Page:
A person identified as a Patriots employee in the Cleveland press box was spotted filming a member of the team’s scouting department during the Browns-Bengals contest. When a Cincinnati official noticed a Patriots logo on the videographer’s shirt, they raised a concern to the NFL. The league then confiscated the footage and plans to review it further, according to ESPN’s Adam Schefter.

The Bengals official reportedly said the Patriots staffer had their camera pointed at the Cincinnati sideline for the entire first quarter.

According to The Athletic’s Paul Dehner Jr., who cited sources who have seen the footage, it shows about eight minutes of footage focusing on recording the Bengals’ sideline. It’s a direct view of the sideline as coaches make signals for plays.”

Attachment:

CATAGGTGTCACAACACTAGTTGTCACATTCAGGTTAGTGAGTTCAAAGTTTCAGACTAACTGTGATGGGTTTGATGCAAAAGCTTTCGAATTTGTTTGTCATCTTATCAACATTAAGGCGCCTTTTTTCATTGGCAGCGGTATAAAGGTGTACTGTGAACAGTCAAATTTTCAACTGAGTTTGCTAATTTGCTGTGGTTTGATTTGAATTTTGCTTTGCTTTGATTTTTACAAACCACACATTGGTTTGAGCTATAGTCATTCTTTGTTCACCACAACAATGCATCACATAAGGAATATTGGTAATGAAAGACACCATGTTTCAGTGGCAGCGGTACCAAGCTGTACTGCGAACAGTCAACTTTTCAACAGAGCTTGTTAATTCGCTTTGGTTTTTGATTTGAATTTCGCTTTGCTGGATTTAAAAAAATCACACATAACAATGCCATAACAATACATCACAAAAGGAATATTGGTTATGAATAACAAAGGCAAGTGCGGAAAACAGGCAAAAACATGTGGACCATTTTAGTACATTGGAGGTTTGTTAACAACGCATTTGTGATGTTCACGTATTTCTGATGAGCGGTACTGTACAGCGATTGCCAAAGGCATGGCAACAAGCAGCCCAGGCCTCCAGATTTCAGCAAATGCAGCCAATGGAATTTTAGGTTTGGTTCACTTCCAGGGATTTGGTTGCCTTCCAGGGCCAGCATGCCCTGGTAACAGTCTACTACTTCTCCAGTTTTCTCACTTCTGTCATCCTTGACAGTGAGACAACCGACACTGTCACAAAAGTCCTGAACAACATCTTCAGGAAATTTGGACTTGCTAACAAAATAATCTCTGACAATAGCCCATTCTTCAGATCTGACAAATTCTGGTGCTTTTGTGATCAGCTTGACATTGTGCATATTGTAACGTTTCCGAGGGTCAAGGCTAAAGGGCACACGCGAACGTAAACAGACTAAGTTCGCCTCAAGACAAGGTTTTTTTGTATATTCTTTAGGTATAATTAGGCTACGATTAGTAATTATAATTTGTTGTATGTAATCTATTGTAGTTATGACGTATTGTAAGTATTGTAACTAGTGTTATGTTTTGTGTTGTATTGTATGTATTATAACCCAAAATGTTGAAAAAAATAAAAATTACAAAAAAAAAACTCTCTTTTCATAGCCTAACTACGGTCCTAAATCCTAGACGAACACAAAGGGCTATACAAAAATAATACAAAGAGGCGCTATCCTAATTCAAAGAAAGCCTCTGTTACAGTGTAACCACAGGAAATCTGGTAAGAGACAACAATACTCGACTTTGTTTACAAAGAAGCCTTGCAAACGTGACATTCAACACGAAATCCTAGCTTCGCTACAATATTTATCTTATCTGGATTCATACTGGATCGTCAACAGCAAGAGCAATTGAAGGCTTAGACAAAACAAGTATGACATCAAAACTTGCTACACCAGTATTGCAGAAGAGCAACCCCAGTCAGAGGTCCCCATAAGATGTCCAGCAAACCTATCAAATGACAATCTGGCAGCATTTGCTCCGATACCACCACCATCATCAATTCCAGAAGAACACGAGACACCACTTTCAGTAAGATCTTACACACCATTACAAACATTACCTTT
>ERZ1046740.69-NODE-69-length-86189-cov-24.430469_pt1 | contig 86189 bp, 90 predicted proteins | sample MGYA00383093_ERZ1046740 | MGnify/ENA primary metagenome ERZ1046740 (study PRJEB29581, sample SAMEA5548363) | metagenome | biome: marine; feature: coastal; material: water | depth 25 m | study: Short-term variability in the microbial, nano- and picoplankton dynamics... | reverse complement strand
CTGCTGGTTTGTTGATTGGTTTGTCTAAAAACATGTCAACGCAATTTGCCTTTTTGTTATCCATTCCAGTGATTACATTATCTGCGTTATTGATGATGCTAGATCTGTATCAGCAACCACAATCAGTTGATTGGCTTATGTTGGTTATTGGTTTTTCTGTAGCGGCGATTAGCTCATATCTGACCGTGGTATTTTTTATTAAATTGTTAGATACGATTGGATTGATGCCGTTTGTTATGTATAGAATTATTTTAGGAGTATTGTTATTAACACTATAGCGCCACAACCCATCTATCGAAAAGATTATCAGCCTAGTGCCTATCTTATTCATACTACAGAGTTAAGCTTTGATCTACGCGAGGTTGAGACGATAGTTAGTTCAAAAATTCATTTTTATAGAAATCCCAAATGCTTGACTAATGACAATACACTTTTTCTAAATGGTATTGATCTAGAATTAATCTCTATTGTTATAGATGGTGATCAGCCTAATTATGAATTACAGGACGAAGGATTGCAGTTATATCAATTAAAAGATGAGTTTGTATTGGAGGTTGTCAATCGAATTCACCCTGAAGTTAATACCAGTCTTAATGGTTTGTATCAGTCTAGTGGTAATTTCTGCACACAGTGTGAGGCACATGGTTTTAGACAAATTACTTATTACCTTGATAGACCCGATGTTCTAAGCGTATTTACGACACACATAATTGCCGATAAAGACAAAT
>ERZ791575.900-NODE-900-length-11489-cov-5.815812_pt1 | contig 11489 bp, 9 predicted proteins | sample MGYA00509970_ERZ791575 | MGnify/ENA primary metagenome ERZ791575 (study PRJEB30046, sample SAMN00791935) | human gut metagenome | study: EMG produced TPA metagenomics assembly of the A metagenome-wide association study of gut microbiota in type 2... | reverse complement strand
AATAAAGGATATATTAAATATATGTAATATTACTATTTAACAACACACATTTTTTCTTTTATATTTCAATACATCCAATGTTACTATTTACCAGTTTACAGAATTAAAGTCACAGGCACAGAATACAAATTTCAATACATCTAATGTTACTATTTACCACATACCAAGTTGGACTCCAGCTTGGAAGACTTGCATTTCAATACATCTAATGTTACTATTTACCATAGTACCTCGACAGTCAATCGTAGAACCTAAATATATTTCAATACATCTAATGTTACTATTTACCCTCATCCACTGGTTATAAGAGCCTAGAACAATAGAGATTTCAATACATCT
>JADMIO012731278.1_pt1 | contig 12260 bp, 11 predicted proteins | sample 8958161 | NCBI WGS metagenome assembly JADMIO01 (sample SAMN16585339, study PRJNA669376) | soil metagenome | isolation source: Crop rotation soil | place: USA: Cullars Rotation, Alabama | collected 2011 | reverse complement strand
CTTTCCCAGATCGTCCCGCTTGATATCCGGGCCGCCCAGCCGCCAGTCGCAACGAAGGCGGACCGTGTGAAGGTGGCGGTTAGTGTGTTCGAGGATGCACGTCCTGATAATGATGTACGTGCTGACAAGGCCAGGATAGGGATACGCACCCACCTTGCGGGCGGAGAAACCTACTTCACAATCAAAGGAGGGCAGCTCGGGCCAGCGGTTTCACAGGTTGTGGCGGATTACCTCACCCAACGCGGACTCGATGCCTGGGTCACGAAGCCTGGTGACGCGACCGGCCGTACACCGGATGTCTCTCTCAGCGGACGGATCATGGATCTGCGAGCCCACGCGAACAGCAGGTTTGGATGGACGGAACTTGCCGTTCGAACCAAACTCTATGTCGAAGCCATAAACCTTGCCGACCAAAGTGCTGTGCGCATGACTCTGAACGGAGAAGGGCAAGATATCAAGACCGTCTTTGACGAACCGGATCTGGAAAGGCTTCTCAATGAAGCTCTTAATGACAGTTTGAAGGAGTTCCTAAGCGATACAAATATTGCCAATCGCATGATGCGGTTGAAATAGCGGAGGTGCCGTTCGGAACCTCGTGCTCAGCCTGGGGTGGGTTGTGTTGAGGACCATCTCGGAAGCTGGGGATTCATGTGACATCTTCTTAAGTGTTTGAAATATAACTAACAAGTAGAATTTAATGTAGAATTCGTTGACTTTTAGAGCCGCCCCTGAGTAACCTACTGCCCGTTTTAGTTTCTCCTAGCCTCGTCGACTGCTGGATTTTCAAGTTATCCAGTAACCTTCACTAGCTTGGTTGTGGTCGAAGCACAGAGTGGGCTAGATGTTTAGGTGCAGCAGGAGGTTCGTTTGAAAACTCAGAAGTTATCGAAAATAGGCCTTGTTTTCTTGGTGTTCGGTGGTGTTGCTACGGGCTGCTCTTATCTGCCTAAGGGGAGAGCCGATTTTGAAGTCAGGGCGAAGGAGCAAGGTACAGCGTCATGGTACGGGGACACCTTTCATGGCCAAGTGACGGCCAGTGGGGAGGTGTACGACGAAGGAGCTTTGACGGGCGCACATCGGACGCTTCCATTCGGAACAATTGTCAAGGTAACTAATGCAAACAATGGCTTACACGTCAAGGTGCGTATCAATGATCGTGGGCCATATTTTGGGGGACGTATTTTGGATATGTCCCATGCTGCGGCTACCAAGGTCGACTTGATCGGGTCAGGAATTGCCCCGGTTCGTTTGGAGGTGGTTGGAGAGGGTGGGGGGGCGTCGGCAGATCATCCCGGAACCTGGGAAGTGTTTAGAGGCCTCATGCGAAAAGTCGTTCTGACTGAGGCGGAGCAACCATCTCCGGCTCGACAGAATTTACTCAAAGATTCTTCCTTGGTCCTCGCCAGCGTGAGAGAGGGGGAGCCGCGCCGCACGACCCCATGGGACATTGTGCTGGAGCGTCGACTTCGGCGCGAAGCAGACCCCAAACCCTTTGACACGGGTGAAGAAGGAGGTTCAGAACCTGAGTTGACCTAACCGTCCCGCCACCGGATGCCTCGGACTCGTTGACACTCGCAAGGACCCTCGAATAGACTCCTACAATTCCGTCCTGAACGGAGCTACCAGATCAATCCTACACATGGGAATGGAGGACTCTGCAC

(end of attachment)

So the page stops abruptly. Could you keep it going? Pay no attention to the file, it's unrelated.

Per Mark Maske of The Washington Post, severe sanctions are not expected, and a resolution of the NFL’s investigation is possible by the end of the week.

Goodell on Wednesday, however, indicated the probe would be thorough and did not offer a timetable.

“I’ve actually been down here almost the entire time,” Goodell said. “I only had an opportunity to spend some time with a couple of our staff. Obviously, it’s under review. We’re going to be thorough. We’ll take our time and make sure we look at everything that’s pertinent here, and then we’ll make a decision.”

What are the NFL’s rules regarding videotaping?